A. Yes, there are a variety of tests that private inspectors may use. They range from passive tests that use instruments to take relative moisture readings in non-conductive solid materials such as wood and masonry, to intrusive tests where openings are made to allow a probe inside the wall cavity to measure moisture. These tests may be helpful in providing information that may indicate whether there is a moisture problem. The only way to be certain, however, is to remove either the sheet rock on the interior or the stucco on the exterior of the home.

Q. If there is a problem with the stucco on my home, what will be required to correct it?

A. A building permit is required for stucco repairs. The building code requires that all wood with mold or rot be removed and repaired. Areas that do not show signs of leaks, mold, rot or deterioration may remain.c.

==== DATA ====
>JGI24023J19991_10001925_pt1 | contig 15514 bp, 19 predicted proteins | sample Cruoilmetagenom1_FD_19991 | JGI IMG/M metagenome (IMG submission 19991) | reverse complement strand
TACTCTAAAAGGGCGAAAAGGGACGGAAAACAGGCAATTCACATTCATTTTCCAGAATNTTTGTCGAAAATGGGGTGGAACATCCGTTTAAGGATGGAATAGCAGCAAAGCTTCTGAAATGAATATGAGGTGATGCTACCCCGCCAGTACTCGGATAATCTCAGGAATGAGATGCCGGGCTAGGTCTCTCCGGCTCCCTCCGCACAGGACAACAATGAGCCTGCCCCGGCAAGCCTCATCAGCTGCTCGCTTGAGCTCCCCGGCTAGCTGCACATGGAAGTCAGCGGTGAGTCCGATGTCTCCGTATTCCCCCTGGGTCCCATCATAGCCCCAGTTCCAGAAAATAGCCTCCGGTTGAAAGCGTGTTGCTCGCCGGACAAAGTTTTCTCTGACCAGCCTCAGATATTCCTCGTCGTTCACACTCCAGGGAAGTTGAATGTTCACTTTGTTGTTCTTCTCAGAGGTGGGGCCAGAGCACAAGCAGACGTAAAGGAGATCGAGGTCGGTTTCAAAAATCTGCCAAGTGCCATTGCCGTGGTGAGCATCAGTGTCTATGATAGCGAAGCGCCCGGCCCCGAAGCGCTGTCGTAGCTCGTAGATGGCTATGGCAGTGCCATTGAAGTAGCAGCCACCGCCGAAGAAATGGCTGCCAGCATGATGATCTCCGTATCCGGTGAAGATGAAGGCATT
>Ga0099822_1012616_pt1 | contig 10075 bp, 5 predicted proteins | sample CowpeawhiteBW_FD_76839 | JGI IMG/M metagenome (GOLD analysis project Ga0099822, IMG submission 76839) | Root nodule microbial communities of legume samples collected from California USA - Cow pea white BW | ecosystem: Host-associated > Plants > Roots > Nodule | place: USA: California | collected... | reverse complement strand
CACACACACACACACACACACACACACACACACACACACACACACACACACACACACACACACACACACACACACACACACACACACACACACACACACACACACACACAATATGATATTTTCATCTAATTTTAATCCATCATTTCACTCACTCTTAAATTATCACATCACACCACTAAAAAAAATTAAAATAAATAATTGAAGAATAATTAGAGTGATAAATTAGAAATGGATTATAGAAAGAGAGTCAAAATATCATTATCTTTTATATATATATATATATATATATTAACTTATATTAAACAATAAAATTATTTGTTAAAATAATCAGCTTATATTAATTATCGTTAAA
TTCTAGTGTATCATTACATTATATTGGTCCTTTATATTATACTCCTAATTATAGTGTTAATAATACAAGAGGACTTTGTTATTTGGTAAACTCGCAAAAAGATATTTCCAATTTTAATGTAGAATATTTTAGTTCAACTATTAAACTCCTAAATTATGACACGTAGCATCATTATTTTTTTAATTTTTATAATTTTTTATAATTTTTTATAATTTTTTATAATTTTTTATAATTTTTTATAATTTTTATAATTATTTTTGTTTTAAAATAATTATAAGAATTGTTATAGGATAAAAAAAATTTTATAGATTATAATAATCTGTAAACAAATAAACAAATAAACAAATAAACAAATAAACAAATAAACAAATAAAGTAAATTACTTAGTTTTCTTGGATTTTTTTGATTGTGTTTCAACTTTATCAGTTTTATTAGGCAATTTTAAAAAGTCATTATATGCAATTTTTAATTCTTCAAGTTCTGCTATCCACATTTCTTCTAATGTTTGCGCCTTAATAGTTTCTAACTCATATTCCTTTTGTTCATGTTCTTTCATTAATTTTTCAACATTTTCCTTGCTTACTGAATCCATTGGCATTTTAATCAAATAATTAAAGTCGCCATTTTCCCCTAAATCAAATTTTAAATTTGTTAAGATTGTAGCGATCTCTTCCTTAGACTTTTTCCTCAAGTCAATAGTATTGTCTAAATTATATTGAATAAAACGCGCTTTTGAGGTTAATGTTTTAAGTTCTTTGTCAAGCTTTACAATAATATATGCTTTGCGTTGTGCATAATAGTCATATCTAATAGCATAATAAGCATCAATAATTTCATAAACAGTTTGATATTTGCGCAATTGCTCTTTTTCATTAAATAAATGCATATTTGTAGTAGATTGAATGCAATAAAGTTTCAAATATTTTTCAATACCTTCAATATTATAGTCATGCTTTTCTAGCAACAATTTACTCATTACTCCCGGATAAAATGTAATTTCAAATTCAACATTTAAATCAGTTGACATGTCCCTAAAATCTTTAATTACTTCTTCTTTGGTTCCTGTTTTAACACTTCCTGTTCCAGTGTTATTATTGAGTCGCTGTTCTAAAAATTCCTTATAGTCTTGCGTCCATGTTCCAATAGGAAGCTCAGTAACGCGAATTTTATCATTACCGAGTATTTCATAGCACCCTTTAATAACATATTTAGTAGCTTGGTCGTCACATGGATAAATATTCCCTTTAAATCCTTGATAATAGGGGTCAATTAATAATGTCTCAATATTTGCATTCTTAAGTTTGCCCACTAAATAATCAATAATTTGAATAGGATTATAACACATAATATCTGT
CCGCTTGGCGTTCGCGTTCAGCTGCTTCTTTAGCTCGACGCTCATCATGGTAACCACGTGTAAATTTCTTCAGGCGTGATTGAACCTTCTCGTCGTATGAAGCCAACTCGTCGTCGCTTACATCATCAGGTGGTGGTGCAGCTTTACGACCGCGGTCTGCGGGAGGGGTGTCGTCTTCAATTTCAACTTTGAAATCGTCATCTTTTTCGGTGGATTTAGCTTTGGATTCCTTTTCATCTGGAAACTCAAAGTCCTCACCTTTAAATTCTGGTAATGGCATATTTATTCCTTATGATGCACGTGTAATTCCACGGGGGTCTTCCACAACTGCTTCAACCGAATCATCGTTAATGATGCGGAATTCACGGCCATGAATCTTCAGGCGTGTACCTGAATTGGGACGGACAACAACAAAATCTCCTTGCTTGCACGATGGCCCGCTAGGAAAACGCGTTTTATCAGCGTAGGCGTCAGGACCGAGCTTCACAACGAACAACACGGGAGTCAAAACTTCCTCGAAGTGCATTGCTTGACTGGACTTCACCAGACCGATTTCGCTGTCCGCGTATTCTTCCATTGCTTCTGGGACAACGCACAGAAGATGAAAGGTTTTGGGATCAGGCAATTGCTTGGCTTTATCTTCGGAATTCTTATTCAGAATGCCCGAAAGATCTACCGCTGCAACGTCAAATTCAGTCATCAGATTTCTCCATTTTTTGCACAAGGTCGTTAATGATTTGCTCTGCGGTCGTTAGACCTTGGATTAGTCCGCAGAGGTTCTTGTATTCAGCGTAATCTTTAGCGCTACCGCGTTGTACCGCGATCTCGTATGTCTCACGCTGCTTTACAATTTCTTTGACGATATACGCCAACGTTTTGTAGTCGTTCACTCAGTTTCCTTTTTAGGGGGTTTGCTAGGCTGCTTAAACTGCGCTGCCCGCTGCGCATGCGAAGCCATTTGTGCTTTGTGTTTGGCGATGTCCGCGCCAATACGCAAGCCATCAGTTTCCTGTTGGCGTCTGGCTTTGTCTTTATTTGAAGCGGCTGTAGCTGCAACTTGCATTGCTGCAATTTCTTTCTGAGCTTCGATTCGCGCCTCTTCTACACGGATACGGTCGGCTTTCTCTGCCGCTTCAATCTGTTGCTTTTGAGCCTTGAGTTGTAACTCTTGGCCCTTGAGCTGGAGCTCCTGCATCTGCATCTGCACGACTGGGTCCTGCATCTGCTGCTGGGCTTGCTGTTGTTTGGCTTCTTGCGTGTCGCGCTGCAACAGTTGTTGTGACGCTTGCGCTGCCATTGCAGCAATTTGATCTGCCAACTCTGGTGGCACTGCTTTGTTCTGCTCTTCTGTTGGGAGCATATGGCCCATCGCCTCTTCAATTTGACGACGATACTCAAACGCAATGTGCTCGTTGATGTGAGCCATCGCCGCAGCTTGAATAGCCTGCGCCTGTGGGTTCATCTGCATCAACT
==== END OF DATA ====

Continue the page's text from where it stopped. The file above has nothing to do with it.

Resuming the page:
Stucco Questions and Answers

Old Method New Method

One layer of type 15 felt was the most common. Less than 10 percent used 2 layers of type 15 felt. Grade D paper was not available.

Two layers grade D felt are required by the State Building Code.

Flanged windows were considered to be self-flashed.

Flashing is required over all windows and doors.

Paper was installed over the window flanges.

Paper is required to be under the sides and bottom window flange.

Paper was not sealed at the windows.

Paper must be sealed at the windows with tape or caulk.

Paper stopped at the soffit line.

Paper is required to the top of the wall.

Kickout flashing was mostly an unknown term.

Kickout flashing is required at wall intersections where the roof line does not extend past the wall.

Weep screeds were not used.

Weep screeds are required.


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Things to know before you hire a stucco contractor!

Is he licensed?
Is he insured?
Does he have references?
How much experience?
Is he a certified applicator by the manufacture?
Get a written contact!
Get an exact quote with details
will he get a permit?
Is he respectful?
Communication is critical!
Beware of the low bid!
Check with the Better Business Bureau